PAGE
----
Until MISSING goes live on Amazon, I wanted to give you a chance to read a sample. Below is an excerpt from the first chapter.
I liked the Deluxe Diner, though I'm not sure what was so deluxe about it. The service was shitty, but the coffee was good. Not that fancy cat-shit barista stuff they serve at Starbucks, but old-school coffee, the kind that comes with the little thumb-sized paper creamer containers that the waitress carries in her apron. Not that I ever take cream. I like mine black. Usually, I pocket the cream to take back to the office to feed to the stray tomcat that lives out back. One-eyed Willy. Yeah, I named him after the pirate from The Goonies. It's a good flick. But I digress.
I took another swallow. My coffee had gone cold. I waved at Lorraine for a refill, then struck a match and lit a Camel because I knew it would be a couple minutes before she hobbled out from around the counter. I don't use a lighter. Sure, I carry one, just in case, but I rarely use it. The smoking experience is more visceral, more real somehow, when a match is used. I think it’s that whiff of sulfur and the acrid fumes that burn the eyes a little. After taking a nice long drag, I set my cancer stick on the ashtray and watched the lacy ribbon of smoke climb its way toward the ceiling.
This was my booth. I never sat anywhere else— not that I had to, since the place was always empty. I'm not sure what I'd do if it got busy and my seat wasn't available. Sit somewhere else, I guess. But it was a good booth for me. The flickering neon sign just above the window created enough glare that someone outside had to look really hard to see in, but I could see out just fine. Not to mention my flat was right across the street.
Because the place was never busy, it was always quiet— and I like quiet. It makes for good thinking. And right now, I needed to think.
Outside it was dark and raining. But this was no surprise. It had been raining for two weeks straight: not a constant deluge, but a light drizzle with intermittent showers, and the occasional downpour. At least that's what the weatherman said. Right now, it was a downpour. Small rivulets of rainwater flowed down the window beside me, converging near the bottom before disappearing from view. The weather fit my mood perfectly.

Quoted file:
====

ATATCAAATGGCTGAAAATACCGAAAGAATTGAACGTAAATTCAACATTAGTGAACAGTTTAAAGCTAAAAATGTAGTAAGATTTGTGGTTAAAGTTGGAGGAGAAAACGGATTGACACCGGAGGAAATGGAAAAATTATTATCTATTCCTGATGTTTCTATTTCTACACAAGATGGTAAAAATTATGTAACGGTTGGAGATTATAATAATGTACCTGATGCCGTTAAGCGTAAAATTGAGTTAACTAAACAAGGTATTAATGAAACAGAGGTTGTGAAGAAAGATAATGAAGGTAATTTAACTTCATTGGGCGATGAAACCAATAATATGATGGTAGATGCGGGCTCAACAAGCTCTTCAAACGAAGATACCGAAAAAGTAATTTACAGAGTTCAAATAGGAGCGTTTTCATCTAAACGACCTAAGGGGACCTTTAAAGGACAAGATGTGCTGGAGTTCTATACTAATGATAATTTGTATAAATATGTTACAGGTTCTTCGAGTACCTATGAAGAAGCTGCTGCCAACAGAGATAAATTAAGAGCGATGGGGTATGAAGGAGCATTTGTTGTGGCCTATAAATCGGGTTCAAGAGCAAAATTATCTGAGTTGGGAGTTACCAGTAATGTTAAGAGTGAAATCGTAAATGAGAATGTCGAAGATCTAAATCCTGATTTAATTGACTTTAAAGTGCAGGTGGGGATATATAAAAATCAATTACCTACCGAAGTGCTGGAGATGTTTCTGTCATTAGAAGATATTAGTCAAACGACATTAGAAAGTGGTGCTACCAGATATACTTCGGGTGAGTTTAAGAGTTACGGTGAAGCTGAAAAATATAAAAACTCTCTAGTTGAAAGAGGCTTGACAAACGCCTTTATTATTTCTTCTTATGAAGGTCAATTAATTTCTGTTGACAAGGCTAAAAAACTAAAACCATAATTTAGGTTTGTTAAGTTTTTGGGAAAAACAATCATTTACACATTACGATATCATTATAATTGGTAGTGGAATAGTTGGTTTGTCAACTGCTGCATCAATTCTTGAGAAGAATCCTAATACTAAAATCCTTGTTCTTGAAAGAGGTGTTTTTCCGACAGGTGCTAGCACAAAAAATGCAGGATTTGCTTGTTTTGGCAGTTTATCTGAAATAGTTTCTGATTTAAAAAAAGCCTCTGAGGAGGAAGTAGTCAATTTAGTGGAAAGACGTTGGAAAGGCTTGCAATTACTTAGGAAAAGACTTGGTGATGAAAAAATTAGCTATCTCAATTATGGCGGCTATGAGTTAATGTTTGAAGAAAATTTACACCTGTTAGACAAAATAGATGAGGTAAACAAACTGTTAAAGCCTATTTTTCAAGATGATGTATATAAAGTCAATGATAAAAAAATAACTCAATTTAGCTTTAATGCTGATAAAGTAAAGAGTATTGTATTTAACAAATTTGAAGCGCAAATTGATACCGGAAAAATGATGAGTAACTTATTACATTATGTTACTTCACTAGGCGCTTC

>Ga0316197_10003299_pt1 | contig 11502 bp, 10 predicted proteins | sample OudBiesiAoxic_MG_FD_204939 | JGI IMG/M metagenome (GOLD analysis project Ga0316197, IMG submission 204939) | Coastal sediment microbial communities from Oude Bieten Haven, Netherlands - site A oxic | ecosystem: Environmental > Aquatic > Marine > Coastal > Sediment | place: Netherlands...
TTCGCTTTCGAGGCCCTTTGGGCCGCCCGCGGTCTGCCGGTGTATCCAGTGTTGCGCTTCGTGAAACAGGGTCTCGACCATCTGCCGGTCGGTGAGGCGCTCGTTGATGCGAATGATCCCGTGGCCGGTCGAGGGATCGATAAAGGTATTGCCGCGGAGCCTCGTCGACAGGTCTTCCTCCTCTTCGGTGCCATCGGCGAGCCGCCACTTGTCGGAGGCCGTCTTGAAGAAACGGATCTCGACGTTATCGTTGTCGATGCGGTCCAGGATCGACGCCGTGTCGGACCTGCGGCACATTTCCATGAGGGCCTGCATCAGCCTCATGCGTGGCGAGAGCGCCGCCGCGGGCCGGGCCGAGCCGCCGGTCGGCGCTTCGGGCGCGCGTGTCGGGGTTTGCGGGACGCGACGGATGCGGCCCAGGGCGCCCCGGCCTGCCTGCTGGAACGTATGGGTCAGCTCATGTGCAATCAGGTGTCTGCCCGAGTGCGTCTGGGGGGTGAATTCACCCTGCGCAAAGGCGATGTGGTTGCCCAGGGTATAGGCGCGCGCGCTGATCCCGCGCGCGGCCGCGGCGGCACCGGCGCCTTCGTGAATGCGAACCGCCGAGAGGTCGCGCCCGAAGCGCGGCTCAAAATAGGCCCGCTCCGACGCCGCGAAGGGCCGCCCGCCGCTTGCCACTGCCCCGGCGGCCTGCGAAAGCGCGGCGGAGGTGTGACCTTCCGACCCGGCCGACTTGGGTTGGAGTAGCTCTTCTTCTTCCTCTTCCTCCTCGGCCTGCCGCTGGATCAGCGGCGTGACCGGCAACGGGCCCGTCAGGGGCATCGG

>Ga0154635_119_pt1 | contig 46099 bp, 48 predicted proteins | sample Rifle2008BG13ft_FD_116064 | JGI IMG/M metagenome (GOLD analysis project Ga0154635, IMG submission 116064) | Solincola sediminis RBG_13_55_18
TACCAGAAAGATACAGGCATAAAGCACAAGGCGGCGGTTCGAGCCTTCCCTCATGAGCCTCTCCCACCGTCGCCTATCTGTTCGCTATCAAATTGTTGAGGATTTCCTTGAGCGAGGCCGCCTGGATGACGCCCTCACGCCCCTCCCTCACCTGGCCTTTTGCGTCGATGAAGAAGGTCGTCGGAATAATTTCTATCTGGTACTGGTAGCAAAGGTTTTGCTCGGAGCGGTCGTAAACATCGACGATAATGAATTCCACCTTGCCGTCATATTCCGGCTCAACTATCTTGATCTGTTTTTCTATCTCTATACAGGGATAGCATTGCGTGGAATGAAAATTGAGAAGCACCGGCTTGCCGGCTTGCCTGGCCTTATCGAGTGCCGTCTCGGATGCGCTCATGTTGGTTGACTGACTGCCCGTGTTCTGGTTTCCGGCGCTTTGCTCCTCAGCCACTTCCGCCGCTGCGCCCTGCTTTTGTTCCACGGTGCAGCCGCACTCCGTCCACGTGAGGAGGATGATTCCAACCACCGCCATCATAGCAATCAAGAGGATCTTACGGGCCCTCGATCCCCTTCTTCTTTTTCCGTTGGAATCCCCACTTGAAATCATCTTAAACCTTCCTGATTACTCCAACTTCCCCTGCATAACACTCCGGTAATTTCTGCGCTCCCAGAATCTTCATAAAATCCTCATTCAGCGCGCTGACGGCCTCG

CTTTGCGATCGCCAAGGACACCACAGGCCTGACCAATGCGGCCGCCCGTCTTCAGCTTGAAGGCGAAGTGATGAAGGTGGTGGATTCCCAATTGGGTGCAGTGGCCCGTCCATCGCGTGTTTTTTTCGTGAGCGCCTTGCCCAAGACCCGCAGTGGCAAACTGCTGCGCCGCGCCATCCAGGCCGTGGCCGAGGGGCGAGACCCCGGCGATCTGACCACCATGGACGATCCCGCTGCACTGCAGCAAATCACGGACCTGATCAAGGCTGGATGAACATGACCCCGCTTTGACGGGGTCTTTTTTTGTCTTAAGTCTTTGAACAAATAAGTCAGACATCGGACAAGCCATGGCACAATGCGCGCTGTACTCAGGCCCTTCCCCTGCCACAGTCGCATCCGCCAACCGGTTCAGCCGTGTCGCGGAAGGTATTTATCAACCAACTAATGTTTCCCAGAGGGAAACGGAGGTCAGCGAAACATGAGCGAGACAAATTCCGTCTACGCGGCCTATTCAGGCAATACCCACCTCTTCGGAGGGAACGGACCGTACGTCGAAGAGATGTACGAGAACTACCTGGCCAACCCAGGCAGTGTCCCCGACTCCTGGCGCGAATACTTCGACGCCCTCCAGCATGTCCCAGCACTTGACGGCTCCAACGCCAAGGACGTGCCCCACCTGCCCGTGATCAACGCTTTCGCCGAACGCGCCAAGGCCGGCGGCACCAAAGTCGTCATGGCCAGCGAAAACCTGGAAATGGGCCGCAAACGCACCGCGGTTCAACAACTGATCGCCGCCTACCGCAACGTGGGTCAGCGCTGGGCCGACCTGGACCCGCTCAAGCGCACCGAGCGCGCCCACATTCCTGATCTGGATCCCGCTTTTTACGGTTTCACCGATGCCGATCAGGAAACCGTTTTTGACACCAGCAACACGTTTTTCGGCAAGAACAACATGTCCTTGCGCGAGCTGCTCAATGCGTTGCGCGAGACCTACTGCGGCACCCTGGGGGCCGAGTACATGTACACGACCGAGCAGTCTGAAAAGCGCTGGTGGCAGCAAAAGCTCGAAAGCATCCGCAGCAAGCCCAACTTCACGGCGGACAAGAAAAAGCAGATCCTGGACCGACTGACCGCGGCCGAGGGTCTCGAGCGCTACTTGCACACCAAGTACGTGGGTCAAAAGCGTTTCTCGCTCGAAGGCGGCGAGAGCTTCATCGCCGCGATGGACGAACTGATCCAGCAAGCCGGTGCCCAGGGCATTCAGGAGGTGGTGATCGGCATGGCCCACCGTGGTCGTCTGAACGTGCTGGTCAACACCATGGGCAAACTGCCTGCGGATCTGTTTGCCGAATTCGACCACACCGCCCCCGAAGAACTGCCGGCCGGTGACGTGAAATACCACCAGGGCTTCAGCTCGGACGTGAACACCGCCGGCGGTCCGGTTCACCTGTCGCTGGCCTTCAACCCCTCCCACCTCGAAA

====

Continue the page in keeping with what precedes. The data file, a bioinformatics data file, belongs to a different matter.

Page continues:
I looked out to the ugly rose-colored building across the street and took another drag. My flat was on the second floor and the light in the front window was still on. Of all the screwed-up things I've seen, this one beat 'em all. There was a dead man in my front room, and I had no idea how he got there.
I was working late at the office, which was pretty typical. I'm not much of a morning person, so I stay late to catch up on paperwork. It suits me fine; I get more work done when I'm there alone. My boss, Frank, is a good guy— actually, he’s a great guy, one of the best— but he's a talker. About eight, I grabbed a couple files I was working on, locked the place up, and went to meet a new client. Nothing special, just some accountant who suspected his wife of infidelity and needed evidence for the divorce proceedings. We get them all the time. It’s a pretty simple job: follow the mark and snap a few compromising photos. We call it a "tail and nail."
After the meeting, I swung by the corner market to pick up some snacks and a bottle of gin. One of the perks of not having a car is that I can drink all I want and not worry about DWI's. Not that I'm an alcoholic; I just like my gin. It’s like Christmas in a bottle. I headed on home after that.